Hydraulic fracturing, or fracking, is a way of extracting natural gas from underground wells. To get natural gas, a well is drilled and injected with a high-pressure mix of water, sand and chemicals. The pressure of this mix forces breaks little fissures in the shale allowing natural gas to flow freely.
Fracking came under fire recently because of reports of contaminated drinking water near drill sites. This contamination is the likely result of protection drillers enjoy under a loophole that exempts them from disclosing their chemical list to the Environmental Protection Agency (EPA). The loophole essentially allows drillers to bypass the Safe Drinking Water Act and introduce carcinogens and chemicals like benzene, toluene, ethylbenzene and xylene into the water system. (Since this provision was signed into law as part of the 2005 Bush/Cheney Energy Bill, it is commonly referred to as the Halliburton Loophole. Halliburton is a pioneer in hydraulic drilling. The FRAC Act –Fracturing Responsibility and Awareness to Chemical Act– is a House bill intended to repeal the loophole by requiring companies to list the chemicals they use in drilling.)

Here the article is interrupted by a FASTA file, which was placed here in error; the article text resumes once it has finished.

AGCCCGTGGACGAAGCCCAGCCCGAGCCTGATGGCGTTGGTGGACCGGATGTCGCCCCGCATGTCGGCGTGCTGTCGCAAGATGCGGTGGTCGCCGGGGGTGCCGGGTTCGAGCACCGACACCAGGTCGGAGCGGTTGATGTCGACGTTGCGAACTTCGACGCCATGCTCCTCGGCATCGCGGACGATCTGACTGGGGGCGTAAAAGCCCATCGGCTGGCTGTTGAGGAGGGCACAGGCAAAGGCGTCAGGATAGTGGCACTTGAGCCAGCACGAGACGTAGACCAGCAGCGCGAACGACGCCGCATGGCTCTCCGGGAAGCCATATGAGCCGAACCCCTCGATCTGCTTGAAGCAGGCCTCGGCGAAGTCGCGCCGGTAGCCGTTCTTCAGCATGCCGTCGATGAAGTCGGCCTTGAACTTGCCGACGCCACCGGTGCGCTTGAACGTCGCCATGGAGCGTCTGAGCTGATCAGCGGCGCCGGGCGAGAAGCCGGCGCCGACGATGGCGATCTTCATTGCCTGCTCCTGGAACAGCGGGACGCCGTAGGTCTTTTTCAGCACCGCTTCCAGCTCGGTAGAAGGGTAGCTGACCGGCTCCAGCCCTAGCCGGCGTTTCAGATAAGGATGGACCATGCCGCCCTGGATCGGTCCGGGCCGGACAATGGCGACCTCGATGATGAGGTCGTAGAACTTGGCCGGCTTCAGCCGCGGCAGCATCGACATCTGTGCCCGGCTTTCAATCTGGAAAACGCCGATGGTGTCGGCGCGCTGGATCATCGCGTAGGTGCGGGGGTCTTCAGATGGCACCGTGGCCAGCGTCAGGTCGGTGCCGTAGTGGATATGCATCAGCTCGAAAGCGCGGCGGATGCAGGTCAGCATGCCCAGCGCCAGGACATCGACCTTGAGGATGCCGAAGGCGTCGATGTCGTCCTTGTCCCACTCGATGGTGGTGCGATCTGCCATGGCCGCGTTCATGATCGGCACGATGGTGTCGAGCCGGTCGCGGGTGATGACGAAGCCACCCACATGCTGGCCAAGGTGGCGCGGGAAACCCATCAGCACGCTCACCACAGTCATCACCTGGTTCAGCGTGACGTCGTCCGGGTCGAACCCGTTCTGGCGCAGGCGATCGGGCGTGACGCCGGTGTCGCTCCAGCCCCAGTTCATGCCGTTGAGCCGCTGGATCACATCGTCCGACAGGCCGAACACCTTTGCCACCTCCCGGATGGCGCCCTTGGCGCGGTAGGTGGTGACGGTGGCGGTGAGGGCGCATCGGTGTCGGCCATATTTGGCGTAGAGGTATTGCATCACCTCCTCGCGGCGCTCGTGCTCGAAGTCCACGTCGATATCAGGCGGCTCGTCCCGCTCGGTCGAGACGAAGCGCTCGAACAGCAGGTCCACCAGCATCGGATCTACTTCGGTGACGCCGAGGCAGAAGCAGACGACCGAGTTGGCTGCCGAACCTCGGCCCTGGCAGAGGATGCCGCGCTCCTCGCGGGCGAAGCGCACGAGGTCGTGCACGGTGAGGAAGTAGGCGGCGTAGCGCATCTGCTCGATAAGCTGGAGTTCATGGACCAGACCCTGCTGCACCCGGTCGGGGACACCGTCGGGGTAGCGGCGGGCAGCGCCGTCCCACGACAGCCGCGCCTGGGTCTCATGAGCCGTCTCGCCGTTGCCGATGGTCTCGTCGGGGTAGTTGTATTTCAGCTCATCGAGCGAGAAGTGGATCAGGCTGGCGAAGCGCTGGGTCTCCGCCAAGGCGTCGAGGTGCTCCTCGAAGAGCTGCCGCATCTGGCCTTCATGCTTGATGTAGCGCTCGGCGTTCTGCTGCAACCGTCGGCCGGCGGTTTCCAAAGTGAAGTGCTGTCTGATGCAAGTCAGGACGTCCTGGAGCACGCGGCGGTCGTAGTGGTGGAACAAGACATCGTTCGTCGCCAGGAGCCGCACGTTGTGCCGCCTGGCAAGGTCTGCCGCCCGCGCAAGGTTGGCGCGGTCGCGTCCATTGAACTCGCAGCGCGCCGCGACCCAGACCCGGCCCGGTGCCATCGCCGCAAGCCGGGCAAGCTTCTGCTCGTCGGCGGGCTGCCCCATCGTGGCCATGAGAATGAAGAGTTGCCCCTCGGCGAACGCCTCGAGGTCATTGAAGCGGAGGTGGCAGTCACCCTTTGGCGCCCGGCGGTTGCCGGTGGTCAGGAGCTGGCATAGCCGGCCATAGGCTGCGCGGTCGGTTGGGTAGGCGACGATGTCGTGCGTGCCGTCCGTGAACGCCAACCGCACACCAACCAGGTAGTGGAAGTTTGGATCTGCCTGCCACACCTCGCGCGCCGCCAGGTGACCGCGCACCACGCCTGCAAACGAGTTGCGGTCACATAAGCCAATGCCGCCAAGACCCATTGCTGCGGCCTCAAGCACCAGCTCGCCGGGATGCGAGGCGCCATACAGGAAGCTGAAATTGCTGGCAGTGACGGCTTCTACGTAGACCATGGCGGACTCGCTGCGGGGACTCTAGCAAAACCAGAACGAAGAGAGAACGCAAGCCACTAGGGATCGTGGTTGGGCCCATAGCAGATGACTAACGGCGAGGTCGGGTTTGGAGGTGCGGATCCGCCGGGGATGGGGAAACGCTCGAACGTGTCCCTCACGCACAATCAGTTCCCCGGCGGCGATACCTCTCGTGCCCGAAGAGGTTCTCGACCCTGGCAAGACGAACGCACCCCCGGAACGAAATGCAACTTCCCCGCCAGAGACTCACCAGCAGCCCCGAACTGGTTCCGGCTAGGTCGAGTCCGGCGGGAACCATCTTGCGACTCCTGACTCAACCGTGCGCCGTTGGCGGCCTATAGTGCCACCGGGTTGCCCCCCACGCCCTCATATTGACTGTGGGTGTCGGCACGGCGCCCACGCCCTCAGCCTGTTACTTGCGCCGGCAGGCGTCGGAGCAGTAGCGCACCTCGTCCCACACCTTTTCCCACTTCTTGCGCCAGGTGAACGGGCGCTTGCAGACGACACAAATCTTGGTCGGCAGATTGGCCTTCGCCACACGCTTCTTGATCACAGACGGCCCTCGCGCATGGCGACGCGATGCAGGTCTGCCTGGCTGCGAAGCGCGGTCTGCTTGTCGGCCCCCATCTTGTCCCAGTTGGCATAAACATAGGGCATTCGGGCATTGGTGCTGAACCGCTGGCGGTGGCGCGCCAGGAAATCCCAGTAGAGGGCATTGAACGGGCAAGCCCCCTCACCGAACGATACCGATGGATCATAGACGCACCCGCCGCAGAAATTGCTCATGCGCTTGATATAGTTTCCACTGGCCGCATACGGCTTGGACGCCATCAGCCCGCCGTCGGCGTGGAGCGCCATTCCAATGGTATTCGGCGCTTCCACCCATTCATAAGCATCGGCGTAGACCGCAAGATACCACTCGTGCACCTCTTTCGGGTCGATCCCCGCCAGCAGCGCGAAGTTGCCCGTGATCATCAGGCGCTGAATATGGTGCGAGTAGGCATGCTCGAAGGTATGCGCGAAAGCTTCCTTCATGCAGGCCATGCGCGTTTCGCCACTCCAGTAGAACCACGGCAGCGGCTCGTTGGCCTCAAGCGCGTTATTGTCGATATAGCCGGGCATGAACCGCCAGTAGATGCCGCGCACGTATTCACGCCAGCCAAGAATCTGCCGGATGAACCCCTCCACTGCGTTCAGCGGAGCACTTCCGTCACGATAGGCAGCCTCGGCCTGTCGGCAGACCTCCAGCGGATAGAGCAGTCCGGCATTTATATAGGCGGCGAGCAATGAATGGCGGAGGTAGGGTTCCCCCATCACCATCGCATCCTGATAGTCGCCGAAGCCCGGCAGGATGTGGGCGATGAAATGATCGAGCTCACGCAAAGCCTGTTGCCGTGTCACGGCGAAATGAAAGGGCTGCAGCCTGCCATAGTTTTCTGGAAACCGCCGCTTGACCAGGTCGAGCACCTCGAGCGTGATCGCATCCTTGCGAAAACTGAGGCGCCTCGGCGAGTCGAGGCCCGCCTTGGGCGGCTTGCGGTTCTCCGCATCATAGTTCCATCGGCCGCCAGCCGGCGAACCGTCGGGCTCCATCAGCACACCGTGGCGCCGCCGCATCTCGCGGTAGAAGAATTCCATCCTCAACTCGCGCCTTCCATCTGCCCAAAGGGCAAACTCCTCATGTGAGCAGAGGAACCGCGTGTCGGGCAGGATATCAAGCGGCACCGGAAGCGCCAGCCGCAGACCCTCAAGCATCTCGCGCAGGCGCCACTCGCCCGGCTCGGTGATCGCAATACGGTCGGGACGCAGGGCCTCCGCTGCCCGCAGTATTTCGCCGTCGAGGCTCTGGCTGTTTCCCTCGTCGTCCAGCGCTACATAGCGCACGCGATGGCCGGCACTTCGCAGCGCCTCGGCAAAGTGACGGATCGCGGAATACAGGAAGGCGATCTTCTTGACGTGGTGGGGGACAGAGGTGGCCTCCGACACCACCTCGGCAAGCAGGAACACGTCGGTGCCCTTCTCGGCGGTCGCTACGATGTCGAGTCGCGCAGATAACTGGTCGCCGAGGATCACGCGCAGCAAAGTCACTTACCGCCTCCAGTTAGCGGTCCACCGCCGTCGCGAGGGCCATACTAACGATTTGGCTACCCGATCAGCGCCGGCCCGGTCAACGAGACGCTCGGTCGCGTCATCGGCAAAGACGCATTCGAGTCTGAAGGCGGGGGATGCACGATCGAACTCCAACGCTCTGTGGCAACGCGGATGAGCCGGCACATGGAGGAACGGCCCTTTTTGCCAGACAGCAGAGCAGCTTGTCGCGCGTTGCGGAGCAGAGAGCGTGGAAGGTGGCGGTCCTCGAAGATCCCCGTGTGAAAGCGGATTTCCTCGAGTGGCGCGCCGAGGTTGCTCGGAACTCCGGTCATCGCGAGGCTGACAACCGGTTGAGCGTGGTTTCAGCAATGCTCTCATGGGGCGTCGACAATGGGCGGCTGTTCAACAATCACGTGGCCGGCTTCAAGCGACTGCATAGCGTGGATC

The gas that comes to the surface through mining is wet and must be separated from the water for use. This highly toxic waste water that is separated is then evaporated, trucked to treatment facilities, or dumped in streams (yes, it’s legal). Evaporated waste water that comes into contact with diesel exhaust (likely on a drill site) creates ground level ozone that may travel up to 250 miles.
Though the drilling industry insists there have been no cases of contamination, people residing in areas where fracking is big business report that their water is contaminated and worry that the effects of unregulated chemical on their land and health. It is reported that residents in one Pennsylvania town have such contaminated water that they can light it on fire as it runs from their taps.
In addition to dangerous loopholes in environmental responsibility, regulations in the hydraulic drilling industry, like the oil industry, seem to be lacking. In 2009 the Pennsylvania Department of Environmental Protection recorded 58 illegal discharges of toxic waste. Just six months into 2010 and that number is already at 52.